The Heisman Trophy, one of the highest individual awards in American college football, has been awarded 81 times since its creation in 1935, including 79 unique winners and one two-time winner. The trophy is given annually to the most outstanding college football player in the National Collegiate Athletic Association (NCAA) Division I Football Bowl Subdivision (FBS), and is awarded by the Heisman Trust, successors of the awards from the Downtown Athletic Club at an annual ceremony at the PlayStation Theater in Times Square, Manhattan.
In 1935, the award, then known as the DAC Trophy, was created by New York City's Downtown Athletic Club to recognize the best college football player "east of the Mississippi River". In that inaugural year, the award went to Jay Berwanger from the University of Chicago. Berwanger was later drafted by the Philadelphia Eagles of the National Football League but declined to sign for them. He never played professional football for any team, instead choosing to pursue a career in business. In 1936, the club's athletic director, football pioneer John Heisman, died and the trophy was renamed in his honor. Larry Kelley, the second winner of the award, was the first to win it as the "Heisman Trophy". In addition to the name change, the award also became a nationwide achievement. With the new name, players west of the Mississippi became eligible; the first player from the western United States was selected in 1938. Only one player, Ohio State's Archie Griffin, has won the award twice.
On June 10, 2010, following several years of investigation, the NCAA announced that USC running back Reggie Bush, the 2005 Heisman trophy winner, received gifts from agents while still in college. The university received major sanctions, and there were reports that the Heisman Trophy Trust would strip his award. In September of that year, Bush voluntarily forfeited his title as the 2005 winner. The Heisman Trust decided to leave the award vacated with no new winner to be announced.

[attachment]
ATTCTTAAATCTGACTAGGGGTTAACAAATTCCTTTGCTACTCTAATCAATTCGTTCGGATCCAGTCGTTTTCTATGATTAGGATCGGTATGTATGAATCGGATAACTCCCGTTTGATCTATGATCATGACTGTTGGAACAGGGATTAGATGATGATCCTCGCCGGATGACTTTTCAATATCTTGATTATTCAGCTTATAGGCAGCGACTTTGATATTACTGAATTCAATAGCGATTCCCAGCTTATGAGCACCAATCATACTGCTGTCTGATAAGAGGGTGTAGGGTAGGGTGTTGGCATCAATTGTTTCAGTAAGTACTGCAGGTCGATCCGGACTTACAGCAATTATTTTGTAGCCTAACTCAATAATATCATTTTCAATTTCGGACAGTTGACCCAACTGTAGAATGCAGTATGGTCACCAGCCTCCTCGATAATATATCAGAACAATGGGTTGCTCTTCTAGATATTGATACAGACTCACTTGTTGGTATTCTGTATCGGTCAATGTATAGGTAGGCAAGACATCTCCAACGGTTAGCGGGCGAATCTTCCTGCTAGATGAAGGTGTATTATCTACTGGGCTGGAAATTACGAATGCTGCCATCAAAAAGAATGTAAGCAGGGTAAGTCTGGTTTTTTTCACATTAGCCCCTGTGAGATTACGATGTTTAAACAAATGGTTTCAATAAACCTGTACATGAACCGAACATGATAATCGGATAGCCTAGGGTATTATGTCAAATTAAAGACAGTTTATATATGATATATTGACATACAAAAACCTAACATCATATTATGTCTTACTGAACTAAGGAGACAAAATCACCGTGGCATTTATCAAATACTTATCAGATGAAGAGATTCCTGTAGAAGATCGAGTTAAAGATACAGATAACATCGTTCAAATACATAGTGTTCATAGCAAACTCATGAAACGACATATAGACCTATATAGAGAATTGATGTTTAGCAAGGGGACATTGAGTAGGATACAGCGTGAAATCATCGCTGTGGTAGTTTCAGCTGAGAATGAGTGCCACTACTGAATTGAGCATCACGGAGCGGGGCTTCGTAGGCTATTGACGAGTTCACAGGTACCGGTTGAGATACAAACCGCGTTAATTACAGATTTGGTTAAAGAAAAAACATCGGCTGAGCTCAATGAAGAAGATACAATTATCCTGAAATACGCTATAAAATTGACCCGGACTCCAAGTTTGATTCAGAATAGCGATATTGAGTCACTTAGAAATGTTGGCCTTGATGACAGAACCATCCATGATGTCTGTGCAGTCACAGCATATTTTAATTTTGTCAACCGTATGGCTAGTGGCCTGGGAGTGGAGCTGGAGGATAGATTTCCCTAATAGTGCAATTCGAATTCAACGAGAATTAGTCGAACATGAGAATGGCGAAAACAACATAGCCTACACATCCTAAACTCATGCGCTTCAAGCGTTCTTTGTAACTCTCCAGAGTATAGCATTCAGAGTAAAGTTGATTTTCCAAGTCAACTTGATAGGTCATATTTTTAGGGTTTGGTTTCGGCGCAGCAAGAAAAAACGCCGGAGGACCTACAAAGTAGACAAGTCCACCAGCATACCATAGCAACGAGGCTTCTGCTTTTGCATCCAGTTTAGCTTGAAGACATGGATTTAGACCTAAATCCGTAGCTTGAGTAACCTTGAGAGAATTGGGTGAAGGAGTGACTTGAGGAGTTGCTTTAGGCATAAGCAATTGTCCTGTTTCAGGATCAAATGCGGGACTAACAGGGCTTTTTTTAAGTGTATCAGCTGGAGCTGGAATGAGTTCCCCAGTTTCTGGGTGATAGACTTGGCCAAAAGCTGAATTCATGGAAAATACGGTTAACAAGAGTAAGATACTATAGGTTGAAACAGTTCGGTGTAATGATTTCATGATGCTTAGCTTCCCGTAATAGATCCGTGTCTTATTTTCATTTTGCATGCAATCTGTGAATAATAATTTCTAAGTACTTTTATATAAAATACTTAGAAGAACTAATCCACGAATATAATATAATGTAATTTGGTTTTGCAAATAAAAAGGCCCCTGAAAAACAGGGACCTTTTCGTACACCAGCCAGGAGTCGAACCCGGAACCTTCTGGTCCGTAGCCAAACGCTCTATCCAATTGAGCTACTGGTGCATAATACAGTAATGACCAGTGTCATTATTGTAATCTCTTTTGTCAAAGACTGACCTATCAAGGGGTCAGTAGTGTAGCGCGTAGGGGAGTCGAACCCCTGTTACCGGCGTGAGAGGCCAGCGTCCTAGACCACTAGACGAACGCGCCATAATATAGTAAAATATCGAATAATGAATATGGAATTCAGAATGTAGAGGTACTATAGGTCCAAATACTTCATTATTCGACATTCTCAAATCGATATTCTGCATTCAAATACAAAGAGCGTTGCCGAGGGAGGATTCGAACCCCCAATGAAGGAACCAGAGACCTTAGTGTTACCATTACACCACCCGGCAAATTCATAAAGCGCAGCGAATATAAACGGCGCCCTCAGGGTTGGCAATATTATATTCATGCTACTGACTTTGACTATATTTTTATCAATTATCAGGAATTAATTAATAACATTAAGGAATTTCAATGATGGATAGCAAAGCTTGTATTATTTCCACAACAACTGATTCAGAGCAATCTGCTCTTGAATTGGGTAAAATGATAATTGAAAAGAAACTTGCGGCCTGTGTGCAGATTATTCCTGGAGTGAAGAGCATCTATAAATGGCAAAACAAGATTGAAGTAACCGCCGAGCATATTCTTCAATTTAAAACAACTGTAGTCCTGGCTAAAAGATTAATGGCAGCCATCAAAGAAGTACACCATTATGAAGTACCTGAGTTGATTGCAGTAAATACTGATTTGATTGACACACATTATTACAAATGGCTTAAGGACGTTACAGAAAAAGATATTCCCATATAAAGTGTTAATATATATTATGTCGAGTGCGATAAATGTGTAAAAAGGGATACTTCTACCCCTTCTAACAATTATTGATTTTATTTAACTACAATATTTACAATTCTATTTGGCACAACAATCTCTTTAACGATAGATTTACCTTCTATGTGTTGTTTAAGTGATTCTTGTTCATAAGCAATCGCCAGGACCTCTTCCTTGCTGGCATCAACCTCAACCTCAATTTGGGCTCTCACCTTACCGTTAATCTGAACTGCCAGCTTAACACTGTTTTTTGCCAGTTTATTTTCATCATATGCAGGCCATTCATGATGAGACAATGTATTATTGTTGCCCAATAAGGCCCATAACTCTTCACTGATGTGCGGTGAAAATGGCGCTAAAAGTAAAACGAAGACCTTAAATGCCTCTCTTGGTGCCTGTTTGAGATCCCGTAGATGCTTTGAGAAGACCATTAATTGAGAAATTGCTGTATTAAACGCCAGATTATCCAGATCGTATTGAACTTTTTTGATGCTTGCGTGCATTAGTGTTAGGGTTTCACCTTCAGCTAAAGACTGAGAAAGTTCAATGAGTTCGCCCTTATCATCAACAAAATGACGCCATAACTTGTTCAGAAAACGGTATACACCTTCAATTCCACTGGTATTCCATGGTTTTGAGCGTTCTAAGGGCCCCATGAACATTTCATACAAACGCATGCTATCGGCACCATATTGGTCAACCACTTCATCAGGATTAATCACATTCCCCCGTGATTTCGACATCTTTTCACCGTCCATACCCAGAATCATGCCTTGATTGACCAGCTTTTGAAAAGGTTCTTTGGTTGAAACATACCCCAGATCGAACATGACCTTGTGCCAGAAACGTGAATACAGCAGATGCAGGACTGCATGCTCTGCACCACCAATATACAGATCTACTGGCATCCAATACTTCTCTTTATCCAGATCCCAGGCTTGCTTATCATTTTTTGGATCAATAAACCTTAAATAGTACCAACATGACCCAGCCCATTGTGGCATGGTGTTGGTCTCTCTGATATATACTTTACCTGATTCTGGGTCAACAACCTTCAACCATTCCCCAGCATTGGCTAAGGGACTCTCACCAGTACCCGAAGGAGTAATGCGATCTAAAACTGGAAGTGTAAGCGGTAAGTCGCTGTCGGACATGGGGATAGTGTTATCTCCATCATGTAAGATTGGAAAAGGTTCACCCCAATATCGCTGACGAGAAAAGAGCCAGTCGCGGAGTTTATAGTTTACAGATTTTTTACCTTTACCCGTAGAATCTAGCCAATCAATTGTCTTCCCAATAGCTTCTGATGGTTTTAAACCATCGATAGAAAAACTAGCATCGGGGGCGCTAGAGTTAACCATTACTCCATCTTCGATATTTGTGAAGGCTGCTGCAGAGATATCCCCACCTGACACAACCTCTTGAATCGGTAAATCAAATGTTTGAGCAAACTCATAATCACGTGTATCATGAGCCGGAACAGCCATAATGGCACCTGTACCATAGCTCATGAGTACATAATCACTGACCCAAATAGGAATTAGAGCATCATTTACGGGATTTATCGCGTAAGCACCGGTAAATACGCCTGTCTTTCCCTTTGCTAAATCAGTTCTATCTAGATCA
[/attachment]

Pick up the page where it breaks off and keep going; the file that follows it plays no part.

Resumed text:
Between 1936 and 2001, the award was given at an annual gala ceremony at the Downtown Athletic Club in New York City. The Downtown Athletic Club's facilities were damaged during the September 11, 2001 attacks. Due to financial difficulties stemming from the damage, the DAC declared bankruptcy in 2002, turning over its building to creditors. Following the club's bankruptcy and the loss of the original Downtown Athletic Club building, the Yale Club of New York City assumed presenting honors in 2002 and 2003. The ceremony was moved to the New York Marriott Marquis in Times Square for the 2002, 2003, and 2004 presentations, but since 2005, the event has been held at the venue now known as PlayStation Theater, also in Times Square. The move to the PlayStation Theater allowed the Downtown Athletic Club (and ultimately, the award's successor, The Heisman Trust) to resume full control of the event—the most prominent example of which was the return of the official portraits of past winners—despite the loss of the original presentation hall.